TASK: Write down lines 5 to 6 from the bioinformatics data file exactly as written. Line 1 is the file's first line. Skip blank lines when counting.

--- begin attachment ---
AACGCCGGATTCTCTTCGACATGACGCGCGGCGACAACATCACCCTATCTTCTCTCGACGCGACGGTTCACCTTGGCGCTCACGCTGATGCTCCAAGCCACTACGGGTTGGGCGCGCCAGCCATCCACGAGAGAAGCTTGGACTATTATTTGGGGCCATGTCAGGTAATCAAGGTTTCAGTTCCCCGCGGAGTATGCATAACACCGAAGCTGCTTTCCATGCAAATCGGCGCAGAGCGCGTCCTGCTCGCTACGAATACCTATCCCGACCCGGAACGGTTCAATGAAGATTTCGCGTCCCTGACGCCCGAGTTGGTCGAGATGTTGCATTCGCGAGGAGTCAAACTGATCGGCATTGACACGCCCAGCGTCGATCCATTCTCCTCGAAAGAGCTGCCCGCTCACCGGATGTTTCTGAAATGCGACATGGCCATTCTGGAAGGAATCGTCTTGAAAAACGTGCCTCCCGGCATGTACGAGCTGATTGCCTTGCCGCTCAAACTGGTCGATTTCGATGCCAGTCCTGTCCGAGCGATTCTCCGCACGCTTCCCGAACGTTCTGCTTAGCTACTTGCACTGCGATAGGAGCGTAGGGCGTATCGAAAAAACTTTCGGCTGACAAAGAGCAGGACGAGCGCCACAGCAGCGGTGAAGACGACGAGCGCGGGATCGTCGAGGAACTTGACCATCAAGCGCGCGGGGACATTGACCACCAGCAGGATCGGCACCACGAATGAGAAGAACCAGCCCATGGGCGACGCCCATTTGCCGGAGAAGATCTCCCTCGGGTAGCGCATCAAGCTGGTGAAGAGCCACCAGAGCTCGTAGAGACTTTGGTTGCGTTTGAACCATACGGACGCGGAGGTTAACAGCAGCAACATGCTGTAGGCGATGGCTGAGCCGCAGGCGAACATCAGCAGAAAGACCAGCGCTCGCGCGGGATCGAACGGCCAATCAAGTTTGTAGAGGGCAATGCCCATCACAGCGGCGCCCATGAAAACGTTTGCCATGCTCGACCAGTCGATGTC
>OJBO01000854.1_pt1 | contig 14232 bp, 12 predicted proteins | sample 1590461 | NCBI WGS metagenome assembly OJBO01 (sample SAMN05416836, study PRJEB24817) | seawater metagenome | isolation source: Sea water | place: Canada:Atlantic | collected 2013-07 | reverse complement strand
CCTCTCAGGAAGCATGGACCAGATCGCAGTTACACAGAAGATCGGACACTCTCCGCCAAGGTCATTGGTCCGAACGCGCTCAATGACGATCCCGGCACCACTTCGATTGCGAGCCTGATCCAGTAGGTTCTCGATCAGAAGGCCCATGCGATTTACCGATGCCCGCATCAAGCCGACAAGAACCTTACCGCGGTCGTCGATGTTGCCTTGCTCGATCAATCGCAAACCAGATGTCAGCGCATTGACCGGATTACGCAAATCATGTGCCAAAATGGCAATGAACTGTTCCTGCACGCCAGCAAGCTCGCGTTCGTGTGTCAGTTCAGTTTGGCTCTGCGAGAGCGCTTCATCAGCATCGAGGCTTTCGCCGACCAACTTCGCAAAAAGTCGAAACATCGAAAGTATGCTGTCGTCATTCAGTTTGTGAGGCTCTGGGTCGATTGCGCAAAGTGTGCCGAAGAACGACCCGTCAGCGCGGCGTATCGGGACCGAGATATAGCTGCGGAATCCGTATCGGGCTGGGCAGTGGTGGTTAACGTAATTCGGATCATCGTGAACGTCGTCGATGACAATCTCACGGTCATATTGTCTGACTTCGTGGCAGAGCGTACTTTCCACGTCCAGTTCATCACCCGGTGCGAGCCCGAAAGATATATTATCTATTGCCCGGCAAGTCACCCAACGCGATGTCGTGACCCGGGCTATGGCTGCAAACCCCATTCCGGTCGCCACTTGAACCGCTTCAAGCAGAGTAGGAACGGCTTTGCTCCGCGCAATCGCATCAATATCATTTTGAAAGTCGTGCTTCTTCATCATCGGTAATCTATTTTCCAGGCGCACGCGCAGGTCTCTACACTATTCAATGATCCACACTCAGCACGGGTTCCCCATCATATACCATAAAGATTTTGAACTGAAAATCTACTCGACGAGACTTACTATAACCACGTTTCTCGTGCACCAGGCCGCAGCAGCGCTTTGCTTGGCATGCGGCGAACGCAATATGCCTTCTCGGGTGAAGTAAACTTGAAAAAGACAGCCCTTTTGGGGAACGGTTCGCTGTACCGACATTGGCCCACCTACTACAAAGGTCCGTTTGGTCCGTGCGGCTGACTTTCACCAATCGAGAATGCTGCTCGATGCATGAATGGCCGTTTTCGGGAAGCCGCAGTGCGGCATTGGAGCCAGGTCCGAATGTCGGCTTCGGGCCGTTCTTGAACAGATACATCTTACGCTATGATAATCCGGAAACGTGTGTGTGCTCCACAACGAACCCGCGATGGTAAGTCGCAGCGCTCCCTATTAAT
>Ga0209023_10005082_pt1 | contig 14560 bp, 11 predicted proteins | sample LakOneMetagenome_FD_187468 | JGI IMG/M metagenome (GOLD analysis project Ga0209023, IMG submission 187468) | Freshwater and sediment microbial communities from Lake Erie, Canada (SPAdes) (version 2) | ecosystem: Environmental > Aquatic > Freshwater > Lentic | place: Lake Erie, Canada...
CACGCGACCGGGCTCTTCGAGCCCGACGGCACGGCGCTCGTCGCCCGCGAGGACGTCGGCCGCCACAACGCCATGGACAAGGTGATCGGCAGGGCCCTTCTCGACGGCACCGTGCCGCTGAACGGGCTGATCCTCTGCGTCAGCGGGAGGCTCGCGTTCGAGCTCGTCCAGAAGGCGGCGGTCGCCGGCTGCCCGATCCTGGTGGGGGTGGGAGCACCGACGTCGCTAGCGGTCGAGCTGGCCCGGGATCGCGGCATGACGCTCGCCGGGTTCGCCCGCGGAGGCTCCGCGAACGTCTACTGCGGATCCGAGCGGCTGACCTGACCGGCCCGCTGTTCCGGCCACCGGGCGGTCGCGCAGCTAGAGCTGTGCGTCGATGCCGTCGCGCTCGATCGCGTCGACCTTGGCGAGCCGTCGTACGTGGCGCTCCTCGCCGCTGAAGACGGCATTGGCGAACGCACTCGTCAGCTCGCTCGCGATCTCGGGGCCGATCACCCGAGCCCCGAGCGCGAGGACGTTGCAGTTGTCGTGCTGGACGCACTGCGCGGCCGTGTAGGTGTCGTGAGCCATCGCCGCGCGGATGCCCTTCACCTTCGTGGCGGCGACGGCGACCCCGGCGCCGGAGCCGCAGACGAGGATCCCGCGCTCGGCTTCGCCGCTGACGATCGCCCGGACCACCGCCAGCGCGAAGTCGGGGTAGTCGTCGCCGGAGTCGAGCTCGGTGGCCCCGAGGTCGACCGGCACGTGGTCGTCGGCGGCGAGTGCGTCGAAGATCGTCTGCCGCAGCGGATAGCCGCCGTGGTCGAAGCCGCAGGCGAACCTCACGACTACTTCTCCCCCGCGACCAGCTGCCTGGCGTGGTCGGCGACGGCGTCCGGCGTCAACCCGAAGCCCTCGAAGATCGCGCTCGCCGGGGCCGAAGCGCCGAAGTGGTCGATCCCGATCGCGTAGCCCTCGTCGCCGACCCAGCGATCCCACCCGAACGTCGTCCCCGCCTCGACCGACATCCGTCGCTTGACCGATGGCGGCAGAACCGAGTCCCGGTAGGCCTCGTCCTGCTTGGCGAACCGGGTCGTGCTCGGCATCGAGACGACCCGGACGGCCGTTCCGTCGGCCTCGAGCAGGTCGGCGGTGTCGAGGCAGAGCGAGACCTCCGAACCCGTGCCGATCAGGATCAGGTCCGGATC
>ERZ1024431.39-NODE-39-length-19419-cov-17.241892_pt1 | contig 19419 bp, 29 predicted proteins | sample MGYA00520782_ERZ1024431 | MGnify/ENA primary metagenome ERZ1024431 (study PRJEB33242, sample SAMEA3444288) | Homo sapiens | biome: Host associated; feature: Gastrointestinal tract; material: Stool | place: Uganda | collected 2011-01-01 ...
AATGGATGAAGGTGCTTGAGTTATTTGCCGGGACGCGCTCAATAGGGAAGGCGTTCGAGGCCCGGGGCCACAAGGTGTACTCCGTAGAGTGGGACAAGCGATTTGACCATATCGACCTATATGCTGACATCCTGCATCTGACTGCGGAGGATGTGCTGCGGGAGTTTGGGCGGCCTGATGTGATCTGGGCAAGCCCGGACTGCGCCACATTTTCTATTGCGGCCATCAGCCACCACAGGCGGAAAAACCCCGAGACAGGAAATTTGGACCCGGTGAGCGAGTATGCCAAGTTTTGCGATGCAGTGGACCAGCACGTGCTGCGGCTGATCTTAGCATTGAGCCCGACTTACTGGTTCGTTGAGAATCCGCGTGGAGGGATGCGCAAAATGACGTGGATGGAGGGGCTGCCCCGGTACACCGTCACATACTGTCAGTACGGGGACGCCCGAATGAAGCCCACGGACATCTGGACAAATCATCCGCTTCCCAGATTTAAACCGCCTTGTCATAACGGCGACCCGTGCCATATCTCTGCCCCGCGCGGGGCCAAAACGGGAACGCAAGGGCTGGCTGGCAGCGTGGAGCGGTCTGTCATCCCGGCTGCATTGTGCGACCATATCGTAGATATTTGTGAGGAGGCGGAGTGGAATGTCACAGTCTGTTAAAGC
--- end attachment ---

CACGCGACCGGGCTCTTCGAGCCCGACGGCACGGCGCTCGTCGCCCGCGAGGACGTCGGCCGCCACAACGCCATGGACAAGGTGATCGGCAGGGCCCTTCTCGACGGCACCGTGCCGCTGAACGGGCTGATCCTCTGCGTCAGCGGGAGGCTCGCGTTCGAGCTCGTCCAGAAGGCGGCGGTCGCCGGCTGCCCGATCCTGGTGGGGGTGGGAGCACCGACGTCGCTAGCGGTCGAGCTGGCCCGGGATCGCGGCATGACGCTCGCCGGGTTCGCCCGCGGAGGCTCCGCGAACGTCTACTGCGGATCCGAGCGGCTGACCTGACCGGCCCGCTGTTCCGGCCACCGGGCGGTCGCGCAGCTAGAGCTGTGCGTCGATGCCGTCGCGCTCGATCGCGTCGACCTTGGCGAGCCGTCGTACGTGGCGCTCCTCGCCGCTGAAGACGGCATTGGCGAACGCACTCGTCAGCTCGCTCGCGATCTCGGGGCCGATCACCCGAGCCCCGAGCGCGAGGACGTTGCAGTTGTCGTGCTGGACGCACTGCGCGGCCGTGTAGGTGTCGTGAGCCATCGCCGCGCGGATGCCCTTCACCTTCGTGGCGGCGACGGCGACCCCGGCGCCGGAGCCGCAGACGAGGATCCCGCGCTCGGCTTCGCCGCTGACGATCGCCCGGACCACCGCCAGCGCGAAGTCGGGGTAGTCGTCGCCGGAGTCGAGCTCGGTGGCCCCGAGGTCGACCGGCACGTGGTCGTCGGCGGCGAGTGCGTCGAAGATCGTCTGCCGCAGCGGATAGCCGCCGTGGTCGAAGCCGCAGGCGAACCTCACGACTACTTCTCCCCCGCGACCAGCTGCCTGGCGTGGTCGGCGACGGCGTCCGGCGTCAACCCGAAGCCCTCGAAGATCGCGCTCGCCGGGGCCGAAGCGCCGAAGTGGTCGATCCCGATCGCGTAGCCCTCGTCGCCGACCCAGCGATCCCACCCGAACGTCGTCCCCGCCTCGACCGACATCCGTCGCTTGACCGATGGCGGCAGAACCGAGTCCCGGTAGGCCTCGTCCTGCTTGGCGAACCGGGTCGTGCTCGGCATCGAGACGACCCGGACGGCCGTTCCGTCGGCCTCGAGCAGGTCGGCGGTGTCGAGGCAGAGCGAGACCTCCGAACCCGTGCCGATCAGGATCAGGTCCGGATC
>ERZ1024431.39-NODE-39-length-19419-cov-17.241892_pt1 | contig 19419 bp, 29 predicted proteins | sample MGYA00520782_ERZ1024431 | MGnify/ENA primary metagenome ERZ1024431 (study PRJEB33242, sample SAMEA3444288) | Homo sapiens | biome: Host associated; feature: Gastrointestinal tract; material: Stool | place: Uganda | collected 2011-01-01 ...